July 21, 2010
SPRINGFIELD (July 21)—Gov. Pat Quinn signed UTU-sponsored legislation that could result in fines or imprisonment for vandals who frighten train crews into taking actions that would adversely affect safe railroad operations.
“House Bill 4987 dramatically raises possible penalties for so-called ‘pranksters’ who interfere with the work of a train crew by placing objects on or near the tracks,” said UTU Illinois Legislative Director Robert W. Guy. “Those people could be in serious trouble.”
Guy explained that prior to HB 4987, persons placing debris or obstacles on a railroad right of way were subject to minimal penalties only if their action resulted in an accident causing injury or property damage.
“We lobbied for passage of this legislation because over the years it became clear to us that there really is no such thing as an emergency stop without damage,” Guy said.
“When our crews spot something on the track ahead they suffer terrific anxiety in their effort to stop the train before it overruns the obstacle. Once the brakes are set in emergency they have no further control over the train’s speed. They know that if the train does not stop in time it could derail and injure or kill them. All they can do is wait and hope for the best. It’s an extremely stressful situation that leaves crew members shaken even if the train stops well short of the obstacle.
“HB 4987 actually is a workplace health-and-safety bill,” Guy said. “It’s there to protect the physical and mental well being of the people who run trains.
“Operating crews shouldn’t have to endure these types of incidents without knowing that there could be major consequences for the people who commit these acts”, Guy said.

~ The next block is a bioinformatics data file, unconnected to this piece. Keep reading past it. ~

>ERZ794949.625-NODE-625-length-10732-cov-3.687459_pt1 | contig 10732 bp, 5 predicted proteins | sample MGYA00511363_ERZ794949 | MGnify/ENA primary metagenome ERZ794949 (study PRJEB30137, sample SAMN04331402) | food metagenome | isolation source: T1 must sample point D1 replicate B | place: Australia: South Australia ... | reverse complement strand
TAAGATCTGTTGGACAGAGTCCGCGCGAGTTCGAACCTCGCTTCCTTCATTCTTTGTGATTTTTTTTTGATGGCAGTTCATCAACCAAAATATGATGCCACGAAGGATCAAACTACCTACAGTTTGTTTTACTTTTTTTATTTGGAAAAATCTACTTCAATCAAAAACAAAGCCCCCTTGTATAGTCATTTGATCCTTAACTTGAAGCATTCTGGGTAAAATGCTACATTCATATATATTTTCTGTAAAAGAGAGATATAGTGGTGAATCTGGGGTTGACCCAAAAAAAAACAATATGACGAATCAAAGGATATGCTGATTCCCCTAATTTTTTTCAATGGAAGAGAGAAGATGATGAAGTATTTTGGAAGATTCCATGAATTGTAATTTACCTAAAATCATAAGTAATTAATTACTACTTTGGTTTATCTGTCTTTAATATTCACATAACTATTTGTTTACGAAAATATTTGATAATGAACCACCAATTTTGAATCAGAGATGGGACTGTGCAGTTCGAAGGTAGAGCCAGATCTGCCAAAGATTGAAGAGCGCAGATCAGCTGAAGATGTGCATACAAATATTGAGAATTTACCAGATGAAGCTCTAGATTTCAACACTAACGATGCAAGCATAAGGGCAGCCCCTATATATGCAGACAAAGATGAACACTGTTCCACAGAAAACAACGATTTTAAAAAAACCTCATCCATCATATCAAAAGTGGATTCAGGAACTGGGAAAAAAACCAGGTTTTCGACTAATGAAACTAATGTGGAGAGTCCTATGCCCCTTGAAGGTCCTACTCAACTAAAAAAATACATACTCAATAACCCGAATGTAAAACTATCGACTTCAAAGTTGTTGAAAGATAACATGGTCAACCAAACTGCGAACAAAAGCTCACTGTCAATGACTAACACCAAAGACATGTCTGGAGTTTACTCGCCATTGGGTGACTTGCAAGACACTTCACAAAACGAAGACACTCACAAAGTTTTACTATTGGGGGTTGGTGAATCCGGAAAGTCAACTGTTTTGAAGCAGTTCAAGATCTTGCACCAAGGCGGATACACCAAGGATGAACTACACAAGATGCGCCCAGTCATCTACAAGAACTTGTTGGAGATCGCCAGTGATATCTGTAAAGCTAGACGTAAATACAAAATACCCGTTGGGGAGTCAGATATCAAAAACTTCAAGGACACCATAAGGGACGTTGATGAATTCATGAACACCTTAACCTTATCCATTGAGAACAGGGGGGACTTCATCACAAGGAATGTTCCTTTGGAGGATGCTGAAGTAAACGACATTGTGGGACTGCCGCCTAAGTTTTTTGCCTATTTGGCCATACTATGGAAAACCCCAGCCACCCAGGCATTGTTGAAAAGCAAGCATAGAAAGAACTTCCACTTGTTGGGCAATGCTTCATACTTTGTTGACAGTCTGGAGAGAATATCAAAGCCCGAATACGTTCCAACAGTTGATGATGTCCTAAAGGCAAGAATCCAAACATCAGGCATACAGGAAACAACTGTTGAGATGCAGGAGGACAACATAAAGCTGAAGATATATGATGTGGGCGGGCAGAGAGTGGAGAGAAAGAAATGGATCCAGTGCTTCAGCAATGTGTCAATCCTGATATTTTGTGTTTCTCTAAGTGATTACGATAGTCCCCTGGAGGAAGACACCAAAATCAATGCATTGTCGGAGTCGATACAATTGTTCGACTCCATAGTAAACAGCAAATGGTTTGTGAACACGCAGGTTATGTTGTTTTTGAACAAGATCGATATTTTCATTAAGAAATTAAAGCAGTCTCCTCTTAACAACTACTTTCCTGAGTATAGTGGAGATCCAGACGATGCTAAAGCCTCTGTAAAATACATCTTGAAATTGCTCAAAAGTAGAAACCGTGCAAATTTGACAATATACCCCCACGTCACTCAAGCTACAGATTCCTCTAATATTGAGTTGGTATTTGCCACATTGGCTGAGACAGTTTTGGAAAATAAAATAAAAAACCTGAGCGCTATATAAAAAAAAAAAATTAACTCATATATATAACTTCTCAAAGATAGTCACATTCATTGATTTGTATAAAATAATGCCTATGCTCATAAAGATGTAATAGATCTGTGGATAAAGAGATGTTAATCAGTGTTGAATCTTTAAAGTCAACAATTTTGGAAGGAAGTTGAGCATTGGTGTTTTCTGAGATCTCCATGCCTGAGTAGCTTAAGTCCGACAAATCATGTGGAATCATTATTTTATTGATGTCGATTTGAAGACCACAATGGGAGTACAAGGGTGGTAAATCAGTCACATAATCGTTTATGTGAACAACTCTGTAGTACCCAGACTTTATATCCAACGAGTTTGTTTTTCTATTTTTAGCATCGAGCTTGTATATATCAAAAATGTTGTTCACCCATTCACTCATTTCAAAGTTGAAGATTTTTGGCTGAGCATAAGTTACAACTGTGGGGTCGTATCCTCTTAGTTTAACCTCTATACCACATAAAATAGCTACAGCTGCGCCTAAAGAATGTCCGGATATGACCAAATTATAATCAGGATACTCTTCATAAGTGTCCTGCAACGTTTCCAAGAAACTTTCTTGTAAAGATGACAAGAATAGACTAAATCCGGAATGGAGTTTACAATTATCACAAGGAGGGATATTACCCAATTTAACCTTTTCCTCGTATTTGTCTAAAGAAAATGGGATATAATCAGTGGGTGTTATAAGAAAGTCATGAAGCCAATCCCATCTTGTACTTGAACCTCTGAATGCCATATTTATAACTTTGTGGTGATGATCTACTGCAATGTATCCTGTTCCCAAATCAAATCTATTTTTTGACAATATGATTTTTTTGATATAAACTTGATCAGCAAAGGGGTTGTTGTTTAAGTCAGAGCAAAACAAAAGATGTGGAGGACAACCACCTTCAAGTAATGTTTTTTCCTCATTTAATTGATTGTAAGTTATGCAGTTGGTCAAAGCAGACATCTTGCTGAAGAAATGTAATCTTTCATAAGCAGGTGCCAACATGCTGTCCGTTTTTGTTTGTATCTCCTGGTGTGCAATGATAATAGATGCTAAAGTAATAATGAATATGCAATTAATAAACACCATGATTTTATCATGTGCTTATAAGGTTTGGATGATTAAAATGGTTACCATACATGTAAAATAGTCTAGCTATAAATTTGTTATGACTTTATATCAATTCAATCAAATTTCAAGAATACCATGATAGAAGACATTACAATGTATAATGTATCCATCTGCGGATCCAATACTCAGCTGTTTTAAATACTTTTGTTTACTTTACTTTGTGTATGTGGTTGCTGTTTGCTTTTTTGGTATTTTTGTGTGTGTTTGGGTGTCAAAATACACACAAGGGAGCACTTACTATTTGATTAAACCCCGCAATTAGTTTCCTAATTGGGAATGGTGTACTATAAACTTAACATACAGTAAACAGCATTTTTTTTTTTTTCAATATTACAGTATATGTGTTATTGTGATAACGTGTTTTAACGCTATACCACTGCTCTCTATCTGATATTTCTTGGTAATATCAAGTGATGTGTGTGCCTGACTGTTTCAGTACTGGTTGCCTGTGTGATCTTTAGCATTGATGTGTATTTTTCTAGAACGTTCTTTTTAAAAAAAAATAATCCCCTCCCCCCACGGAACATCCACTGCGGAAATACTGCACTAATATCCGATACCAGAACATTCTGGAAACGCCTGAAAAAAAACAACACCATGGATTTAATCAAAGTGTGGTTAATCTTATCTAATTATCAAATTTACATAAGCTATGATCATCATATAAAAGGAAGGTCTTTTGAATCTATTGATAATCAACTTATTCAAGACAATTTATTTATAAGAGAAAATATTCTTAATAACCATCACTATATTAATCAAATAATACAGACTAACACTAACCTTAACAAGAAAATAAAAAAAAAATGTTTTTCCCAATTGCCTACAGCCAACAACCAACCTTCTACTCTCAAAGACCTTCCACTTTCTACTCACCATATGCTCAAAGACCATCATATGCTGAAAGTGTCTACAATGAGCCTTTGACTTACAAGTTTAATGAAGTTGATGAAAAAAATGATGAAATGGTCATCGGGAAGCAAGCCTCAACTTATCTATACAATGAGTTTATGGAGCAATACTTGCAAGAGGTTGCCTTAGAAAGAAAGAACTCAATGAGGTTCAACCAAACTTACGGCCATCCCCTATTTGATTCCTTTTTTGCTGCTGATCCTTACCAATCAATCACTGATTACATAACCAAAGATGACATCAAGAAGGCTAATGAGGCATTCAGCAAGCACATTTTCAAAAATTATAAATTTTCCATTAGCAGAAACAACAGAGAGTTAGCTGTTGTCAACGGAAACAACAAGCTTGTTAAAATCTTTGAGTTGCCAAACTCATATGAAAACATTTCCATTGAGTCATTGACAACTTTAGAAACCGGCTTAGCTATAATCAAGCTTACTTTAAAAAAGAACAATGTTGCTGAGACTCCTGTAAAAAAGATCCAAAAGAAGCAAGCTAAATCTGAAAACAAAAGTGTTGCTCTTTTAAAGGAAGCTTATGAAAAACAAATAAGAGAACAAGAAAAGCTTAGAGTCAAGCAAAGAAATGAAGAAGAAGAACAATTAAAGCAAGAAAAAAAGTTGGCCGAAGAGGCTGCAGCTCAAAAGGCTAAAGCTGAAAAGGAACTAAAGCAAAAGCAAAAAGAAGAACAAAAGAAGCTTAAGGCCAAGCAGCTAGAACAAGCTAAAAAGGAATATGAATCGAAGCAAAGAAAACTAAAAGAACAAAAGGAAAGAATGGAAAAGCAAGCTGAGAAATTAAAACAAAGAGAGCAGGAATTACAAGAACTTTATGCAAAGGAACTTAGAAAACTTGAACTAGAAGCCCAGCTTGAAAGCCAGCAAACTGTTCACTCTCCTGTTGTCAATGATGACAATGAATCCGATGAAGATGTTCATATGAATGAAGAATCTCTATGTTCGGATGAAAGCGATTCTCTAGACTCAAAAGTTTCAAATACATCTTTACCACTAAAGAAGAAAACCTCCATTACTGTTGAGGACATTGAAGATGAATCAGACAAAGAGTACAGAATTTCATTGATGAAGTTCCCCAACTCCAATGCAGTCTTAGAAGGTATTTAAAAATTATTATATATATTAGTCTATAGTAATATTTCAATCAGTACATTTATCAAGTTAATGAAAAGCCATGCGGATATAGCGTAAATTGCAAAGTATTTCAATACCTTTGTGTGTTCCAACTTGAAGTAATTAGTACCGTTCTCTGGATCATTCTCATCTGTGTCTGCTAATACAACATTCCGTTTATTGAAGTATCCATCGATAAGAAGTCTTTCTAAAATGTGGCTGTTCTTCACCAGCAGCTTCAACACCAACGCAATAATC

“Now that this kind of act could rank as a felony, it will be important for crew members to gather as much information as possible and report their findings to their supervisors and this office,” Guy said. “That way we can be sure that the local authorities have as much evidence as possible when searching for the culprits.”
Guy said the union had been concerned about the legal treatment of railroad vandalism for some time but raised the priority of its efforts this year when a crew in California put their train into emergency after spotting what appeared to be a person standing between the rails.
“They could not stop in time and the train struck the obstacle and passed over it,” Guy said. “The engineer and conductor were sure they had killed someone until they walked their train and found the fragments of a clothing-store mannequin, which was dressed up in clothing, strewn over the right of way. The crew members were shaken as they searched for what they were sure would be an unpleasant scene.”
Guy said under current Illinois law that incident, in which there was no property damage or injuries, would be treated as nothing but a “harmless prank.”
“Not anymore,” he said. “After Jan. 1, 2011, anyone caught doing something like that in Illinois will pay a big fine and maybe go to jail. It’s not a ‘stunt’ and it’s not a ‘prank.’ Thanks to the UTU’s legislative program, it’s a crime.”